|SEANET OR SEA NETWORK - A COMMUNICATIONS LIFELINE
A Network, as we
commonly know, is "any structure in the form of a net". Therefore the
average layman may well wonder what a Sea Network or SEANET (for short)
is. It has nothing to do with the Sea or anything with the remotest
connection to it except that it stretches over the Oceans to form a
regular communications network; on many an occasion, much more reliable
than the usual official communications channels available to nations.
The South East Asia Net (SEANET) is a group of painstaking and dedicated
Amateur Radio Operators (Radio Hams) mostly in South and South East Asia
and Oceania, that meets as a group every evening (1200 hours Zulu), via
Radio. The Amateur Radio Service is one that has Consultative status with
the United Nations. The Radio Ham is one whose purpose is self training
and Eoucation in Radio. It is a great hobby to well over 500,000 Radio
Hams in the world. Many a new development in design and technique have
been conceived sprouting, from the fertile minds of Radio Hams pursuing
their hobby. Short-wave broadcasting was triggered by Radio Hams. On any
day one could tune in (10, 15, 20, 40, 80 metres) and hear the Radio Hams
talking, discussing and arguing about many things—some ideas that will
eventually blossom out to encompass the whole communications industry and
possibly affect the lives and life styles of the many billions of other
ordinary people, in many lands.
SEANET was born on November 29, 1963 when a small group of Radio Hams in
South East Asia felt that they could get together on the Air, daily, to
have a chat. From these small beginnings was born a group that was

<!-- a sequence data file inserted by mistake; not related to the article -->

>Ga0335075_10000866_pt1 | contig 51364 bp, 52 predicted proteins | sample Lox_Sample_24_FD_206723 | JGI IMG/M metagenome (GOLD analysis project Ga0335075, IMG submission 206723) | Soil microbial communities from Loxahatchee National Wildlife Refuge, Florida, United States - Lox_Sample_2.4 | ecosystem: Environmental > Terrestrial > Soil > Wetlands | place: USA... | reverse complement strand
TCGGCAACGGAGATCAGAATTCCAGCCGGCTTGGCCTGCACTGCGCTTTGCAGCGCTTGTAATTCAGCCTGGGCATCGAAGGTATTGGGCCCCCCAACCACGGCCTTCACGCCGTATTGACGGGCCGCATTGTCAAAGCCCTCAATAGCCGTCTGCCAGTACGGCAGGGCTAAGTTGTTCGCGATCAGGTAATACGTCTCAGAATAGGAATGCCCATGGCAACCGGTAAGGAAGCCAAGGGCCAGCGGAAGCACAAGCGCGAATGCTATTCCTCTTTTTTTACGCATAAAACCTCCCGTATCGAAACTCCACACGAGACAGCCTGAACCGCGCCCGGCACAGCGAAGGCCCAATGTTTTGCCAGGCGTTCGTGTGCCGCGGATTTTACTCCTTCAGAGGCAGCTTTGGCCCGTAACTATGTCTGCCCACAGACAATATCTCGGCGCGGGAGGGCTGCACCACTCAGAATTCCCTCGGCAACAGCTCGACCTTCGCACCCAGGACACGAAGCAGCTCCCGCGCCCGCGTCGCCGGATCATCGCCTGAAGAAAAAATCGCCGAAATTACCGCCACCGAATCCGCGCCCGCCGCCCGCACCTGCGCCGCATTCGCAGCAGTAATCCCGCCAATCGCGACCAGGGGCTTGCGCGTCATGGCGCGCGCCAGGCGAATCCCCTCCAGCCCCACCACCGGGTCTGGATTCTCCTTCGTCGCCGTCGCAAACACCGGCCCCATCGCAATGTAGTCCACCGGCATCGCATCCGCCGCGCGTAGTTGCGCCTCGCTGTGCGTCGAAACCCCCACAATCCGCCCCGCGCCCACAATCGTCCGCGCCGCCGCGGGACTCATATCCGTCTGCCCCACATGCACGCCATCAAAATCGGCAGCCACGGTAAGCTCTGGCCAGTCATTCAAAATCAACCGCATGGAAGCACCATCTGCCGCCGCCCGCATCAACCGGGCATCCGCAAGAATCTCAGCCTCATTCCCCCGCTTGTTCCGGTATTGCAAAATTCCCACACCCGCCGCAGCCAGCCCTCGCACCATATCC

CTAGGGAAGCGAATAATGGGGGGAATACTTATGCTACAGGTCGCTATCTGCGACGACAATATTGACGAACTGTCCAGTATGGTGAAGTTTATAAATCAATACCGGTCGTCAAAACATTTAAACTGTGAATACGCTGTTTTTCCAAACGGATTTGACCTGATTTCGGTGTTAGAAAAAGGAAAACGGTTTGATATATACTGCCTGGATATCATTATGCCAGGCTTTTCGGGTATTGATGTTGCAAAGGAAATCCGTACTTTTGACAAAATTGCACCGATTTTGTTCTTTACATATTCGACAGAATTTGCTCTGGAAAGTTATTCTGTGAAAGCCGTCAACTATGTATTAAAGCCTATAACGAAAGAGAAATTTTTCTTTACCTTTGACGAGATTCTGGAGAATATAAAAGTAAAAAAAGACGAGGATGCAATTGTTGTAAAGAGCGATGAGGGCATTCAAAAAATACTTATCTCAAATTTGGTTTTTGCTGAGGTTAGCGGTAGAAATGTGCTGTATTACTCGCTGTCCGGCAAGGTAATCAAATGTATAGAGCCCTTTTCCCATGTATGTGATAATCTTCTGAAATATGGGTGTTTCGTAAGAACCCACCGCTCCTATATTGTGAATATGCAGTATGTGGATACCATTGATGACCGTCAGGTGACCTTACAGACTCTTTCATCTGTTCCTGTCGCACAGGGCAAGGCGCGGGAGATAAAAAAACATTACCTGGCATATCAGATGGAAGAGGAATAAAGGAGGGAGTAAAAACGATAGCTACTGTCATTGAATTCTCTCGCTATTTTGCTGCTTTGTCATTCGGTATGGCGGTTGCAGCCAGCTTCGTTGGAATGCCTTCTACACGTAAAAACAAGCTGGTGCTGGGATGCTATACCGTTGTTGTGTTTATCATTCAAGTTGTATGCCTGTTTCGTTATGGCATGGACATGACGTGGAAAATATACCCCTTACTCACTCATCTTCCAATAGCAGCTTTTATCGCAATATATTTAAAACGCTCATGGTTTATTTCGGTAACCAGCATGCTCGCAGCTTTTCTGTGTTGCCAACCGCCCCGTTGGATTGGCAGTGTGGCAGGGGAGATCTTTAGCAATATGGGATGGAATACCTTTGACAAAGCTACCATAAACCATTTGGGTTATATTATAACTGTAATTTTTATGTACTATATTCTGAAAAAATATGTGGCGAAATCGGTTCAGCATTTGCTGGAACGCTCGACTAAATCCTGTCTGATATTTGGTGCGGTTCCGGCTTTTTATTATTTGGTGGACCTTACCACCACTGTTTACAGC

eventually to span the globe. They talked of the weather, technical
problems, new ideas, about one another's families and themselves—their
hopes and aspirations. The first group consisted of a handful of Hams
representing Nepal, Laos, Philippines and Malaysia. Every day at the
pre-agreed time their radios would be tuned to the same spot and they
would chat amongst themselves. One by one, more Hams from South East Asia
joined in on this daily schedule.
But a problem arose; that of the time difference. When it was found that
Hams in Hong Kong and the Philippines felt it convenient to meet just
after coming home from their offices in the evenings, it was discovered
that those in the countries such as Nepal and Malaysia were still at work.
The group made a number of adjustments and finally found that 1200 GMT was
quite convenient for most (1200 GMT or Noon time GMT is 5.30 p.m. in
India/Sri Lanka, 7.30 p.m. in Singapore/Malaysia, 8.00 p.m. in Hong Kong,
8.00 p.m. in the Philippines, etc.)
The number of these Hams meeting daily, has grown from the modest
half-dozen or so in 1963 to over 75 in 1975. On some occasions there have
been as many as 120 stations in the Network.
Let us look at what happens on a typical evening on SEANET. At a few
minutes before 1200 GMT, the Net Control Station (NCS) — Paddy Gunasekera
4S7PB from Sri Lanka has been the regular NCS for the past 7
years (from 1968 to 1974)—switches on his Radio equipment, and while allowing it to warm up,
checks his clock with the Standard Time Broadcast heard in his country
Having synchronised watches (so to say) he looks around the radio spectrum
assigned to the Hams on 14 MHz (20 metres) to ascertain interference free
channels that SEANET members could use if they want to chat with each
other. At 1200 GMT, the NCS calls the Net to order, and after ascertaining
whether there are any urgent matters to be dealt with, goes on to call in
country by country, to report into the SEANET. One by one you could hear